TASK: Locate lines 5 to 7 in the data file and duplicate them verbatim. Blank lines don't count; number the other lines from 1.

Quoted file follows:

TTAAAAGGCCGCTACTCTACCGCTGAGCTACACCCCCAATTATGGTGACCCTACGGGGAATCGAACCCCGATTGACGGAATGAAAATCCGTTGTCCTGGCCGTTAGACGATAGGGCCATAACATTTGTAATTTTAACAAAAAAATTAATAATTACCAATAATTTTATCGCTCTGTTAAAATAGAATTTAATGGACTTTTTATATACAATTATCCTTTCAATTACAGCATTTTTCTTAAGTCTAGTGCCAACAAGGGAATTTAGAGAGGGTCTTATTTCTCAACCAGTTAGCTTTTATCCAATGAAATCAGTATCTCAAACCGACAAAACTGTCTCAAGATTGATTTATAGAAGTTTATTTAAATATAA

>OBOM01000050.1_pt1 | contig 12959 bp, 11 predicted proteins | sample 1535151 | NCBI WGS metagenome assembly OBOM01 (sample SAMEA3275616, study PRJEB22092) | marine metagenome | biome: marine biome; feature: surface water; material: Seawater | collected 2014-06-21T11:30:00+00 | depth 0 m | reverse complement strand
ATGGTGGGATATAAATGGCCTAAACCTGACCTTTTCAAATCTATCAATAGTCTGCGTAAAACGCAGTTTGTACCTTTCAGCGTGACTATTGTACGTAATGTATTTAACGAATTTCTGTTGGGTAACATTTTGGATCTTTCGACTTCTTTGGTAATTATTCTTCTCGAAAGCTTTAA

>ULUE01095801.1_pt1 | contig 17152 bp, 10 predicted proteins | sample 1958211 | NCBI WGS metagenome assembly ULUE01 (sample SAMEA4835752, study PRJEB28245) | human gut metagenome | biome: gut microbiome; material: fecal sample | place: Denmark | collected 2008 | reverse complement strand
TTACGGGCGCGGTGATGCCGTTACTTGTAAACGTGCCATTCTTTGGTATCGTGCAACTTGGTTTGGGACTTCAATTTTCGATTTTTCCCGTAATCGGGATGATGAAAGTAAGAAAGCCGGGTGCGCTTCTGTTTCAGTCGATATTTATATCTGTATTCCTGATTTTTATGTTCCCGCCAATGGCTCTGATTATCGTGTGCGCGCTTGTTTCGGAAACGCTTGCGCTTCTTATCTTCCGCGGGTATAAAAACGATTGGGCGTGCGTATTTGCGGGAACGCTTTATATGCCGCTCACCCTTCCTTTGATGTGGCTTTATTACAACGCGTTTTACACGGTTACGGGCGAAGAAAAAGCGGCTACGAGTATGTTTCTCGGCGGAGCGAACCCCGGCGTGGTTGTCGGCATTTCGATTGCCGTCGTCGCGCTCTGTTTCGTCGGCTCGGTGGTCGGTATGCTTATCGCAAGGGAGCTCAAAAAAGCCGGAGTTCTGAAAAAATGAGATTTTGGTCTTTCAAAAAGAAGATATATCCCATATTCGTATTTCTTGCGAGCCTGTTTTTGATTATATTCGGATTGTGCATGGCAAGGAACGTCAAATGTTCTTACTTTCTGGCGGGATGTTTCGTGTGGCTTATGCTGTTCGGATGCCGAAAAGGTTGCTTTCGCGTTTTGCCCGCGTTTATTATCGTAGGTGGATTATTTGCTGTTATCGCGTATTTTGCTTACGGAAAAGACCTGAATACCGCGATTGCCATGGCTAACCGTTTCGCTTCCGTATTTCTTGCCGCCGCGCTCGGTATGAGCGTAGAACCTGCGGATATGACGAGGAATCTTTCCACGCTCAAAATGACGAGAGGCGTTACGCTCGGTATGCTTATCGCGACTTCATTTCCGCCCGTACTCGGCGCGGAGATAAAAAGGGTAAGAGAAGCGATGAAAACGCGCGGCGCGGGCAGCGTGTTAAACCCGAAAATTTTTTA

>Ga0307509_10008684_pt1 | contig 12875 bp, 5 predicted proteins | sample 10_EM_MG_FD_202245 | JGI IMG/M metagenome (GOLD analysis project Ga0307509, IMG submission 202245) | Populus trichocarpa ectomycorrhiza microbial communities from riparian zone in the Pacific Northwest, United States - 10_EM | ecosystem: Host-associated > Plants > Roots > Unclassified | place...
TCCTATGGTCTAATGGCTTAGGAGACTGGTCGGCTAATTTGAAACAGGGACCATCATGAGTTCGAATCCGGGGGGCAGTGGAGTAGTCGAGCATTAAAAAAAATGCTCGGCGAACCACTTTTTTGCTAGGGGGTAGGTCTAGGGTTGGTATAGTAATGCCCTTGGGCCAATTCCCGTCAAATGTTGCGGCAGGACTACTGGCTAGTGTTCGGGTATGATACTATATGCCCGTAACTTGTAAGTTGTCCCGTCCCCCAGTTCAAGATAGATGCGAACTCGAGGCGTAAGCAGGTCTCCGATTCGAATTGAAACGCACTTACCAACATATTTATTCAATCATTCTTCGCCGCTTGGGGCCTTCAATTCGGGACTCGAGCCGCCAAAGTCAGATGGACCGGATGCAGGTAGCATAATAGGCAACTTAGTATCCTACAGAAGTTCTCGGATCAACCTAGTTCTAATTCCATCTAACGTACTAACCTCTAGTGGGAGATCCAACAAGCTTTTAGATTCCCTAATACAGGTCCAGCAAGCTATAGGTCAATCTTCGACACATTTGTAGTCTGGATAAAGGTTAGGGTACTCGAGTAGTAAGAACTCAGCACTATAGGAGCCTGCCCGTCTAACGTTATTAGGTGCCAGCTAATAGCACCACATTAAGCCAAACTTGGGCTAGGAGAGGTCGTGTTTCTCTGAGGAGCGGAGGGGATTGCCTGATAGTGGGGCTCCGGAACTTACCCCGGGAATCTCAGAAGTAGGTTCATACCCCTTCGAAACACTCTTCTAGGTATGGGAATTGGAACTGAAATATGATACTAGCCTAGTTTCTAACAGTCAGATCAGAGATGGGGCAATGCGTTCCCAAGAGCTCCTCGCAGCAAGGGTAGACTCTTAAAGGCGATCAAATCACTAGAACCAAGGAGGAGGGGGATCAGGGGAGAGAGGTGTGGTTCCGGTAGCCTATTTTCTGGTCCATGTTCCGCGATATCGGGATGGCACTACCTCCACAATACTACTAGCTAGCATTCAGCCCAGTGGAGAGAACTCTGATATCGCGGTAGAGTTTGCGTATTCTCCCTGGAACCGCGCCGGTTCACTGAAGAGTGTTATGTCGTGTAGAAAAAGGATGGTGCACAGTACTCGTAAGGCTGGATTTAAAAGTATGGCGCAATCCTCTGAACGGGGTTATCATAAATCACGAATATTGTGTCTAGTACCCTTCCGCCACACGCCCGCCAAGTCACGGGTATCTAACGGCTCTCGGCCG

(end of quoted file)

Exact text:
TTACGGGCGCGGTGATGCCGTTACTTGTAAACGTGCCATTCTTTGGTATCGTGCAACTTGGTTTGGGACTTCAATTTTCGATTTTTCCCGTAATCGGGATGATGAAAGTAAGAAAGCCGGGTGCGCTTCTGTTTCAGTCGATATTTATATCTGTATTCCTGATTTTTATGTTCCCGCCAATGGCTCTGATTATCGTGTGCGCGCTTGTTTCGGAAACGCTTGCGCTTCTTATCTTCCGCGGGTATAAAAACGATTGGGCGTGCGTATTTGCGGGAACGCTTTATATGCCGCTCACCCTTCCTTTGATGTGGCTTTATTACAACGCGTTTTACACGGTTACGGGCGAAGAAAAAGCGGCTACGAGTATGTTTCTCGGCGGAGCGAACCCCGGCGTGGTTGTCGGCATTTCGATTGCCGTCGTCGCGCTCTGTTTCGTCGGCTCGGTGGTCGGTATGCTTATCGCAAGGGAGCTCAAAAAAGCCGGAGTTCTGAAAAAATGAGATTTTGGTCTTTCAAAAAGAAGATATATCCCATATTCGTATTTCTTGCGAGCCTGTTTTTGATTATATTCGGATTGTGCATGGCAAGGAACGTCAAATGTTCTTACTTTCTGGCGGGATGTTTCGTGTGGCTTATGCTGTTCGGATGCCGAAAAGGTTGCTTTCGCGTTTTGCCCGCGTTTATTATCGTAGGTGGATTATTTGCTGTTATCGCGTATTTTGCTTACGGAAAAGACCTGAATACCGCGATTGCCATGGCTAACCGTTTCGCTTCCGTATTTCTTGCCGCCGCGCTCGGTATGAGCGTAGAACCTGCGGATATGACGAGGAATCTTTCCACGCTCAAAATGACGAGAGGCGTTACGCTCGGTATGCTTATCGCGACTTCATTTCCGCCCGTACTCGGCGCGGAGATAAAAAGGGTAAGAGAAGCGATGAAAACGCGCGGCGCGGGCAGCGTGTTAAACCCGAAAATTTTTTA

>Ga0307509_10008684_pt1 | contig 12875 bp, 5 predicted proteins | sample 10_EM_MG_FD_202245 | JGI IMG/M metagenome (GOLD analysis project Ga0307509, IMG submission 202245) | Populus trichocarpa ectomycorrhiza microbial communities from riparian zone in the Pacific Northwest, United States - 10_EM | ecosystem: Host-associated > Plants > Roots > Unclassified | place...
TCCTATGGTCTAATGGCTTAGGAGACTGGTCGGCTAATTTGAAACAGGGACCATCATGAGTTCGAATCCGGGGGGCAGTGGAGTAGTCGAGCATTAAAAAAAATGCTCGGCGAACCACTTTTTTGCTAGGGGGTAGGTCTAGGGTTGGTATAGTAATGCCCTTGGGCCAATTCCCGTCAAATGTTGCGGCAGGACTACTGGCTAGTGTTCGGGTATGATACTATATGCCCGTAACTTGTAAGTTGTCCCGTCCCCCAGTTCAAGATAGATGCGAACTCGAGGCGTAAGCAGGTCTCCGATTCGAATTGAAACGCACTTACCAACATATTTATTCAATCATTCTTCGCCGCTTGGGGCCTTCAATTCGGGACTCGAGCCGCCAAAGTCAGATGGACCGGATGCAGGTAGCATAATAGGCAACTTAGTATCCTACAGAAGTTCTCGGATCAACCTAGTTCTAATTCCATCTAACGTACTAACCTCTAGTGGGAGATCCAACAAGCTTTTAGATTCCCTAATACAGGTCCAGCAAGCTATAGGTCAATCTTCGACACATTTGTAGTCTGGATAAAGGTTAGGGTACTCGAGTAGTAAGAACTCAGCACTATAGGAGCCTGCCCGTCTAACGTTATTAGGTGCCAGCTAATAGCACCACATTAAGCCAAACTTGGGCTAGGAGAGGTCGTGTTTCTCTGAGGAGCGGAGGGGATTGCCTGATAGTGGGGCTCCGGAACTTACCCCGGGAATCTCAGAAGTAGGTTCATACCCCTTCGAAACACTCTTCTAGGTATGGGAATTGGAACTGAAATATGATACTAGCCTAGTTTCTAACAGTCAGATCAGAGATGGGGCAATGCGTTCCCAAGAGCTCCTCGCAGCAAGGGTAGACTCTTAAAGGCGATCAAATCACTAGAACCAAGGAGGAGGGGGATCAGGGGAGAGAGGTGTGGTTCCGGTAGCCTATTTTCTGGTCCATGTTCCGCGATATCGGGATGGCACTACCTCCACAATACTACTAGCTAGCATTCAGCCCAGTGGAGAGAACTCTGATATCGCGGTAGAGTTTGCGTATTCTCCCTGGAACCGCGCCGGTTCACTGAAGAGTGTTATGTCGTGTAGAAAAAGGATGGTGCACAGTACTCGTAAGGCTGGATTTAAAAGTATGGCGCAATCCTCTGAACGGGGTTATCATAAATCACGAATATTGTGTCTAGTACCCTTCCGCCACACGCCCGCCAAGTCACGGGTATCTAACGGCTCTCGGCCG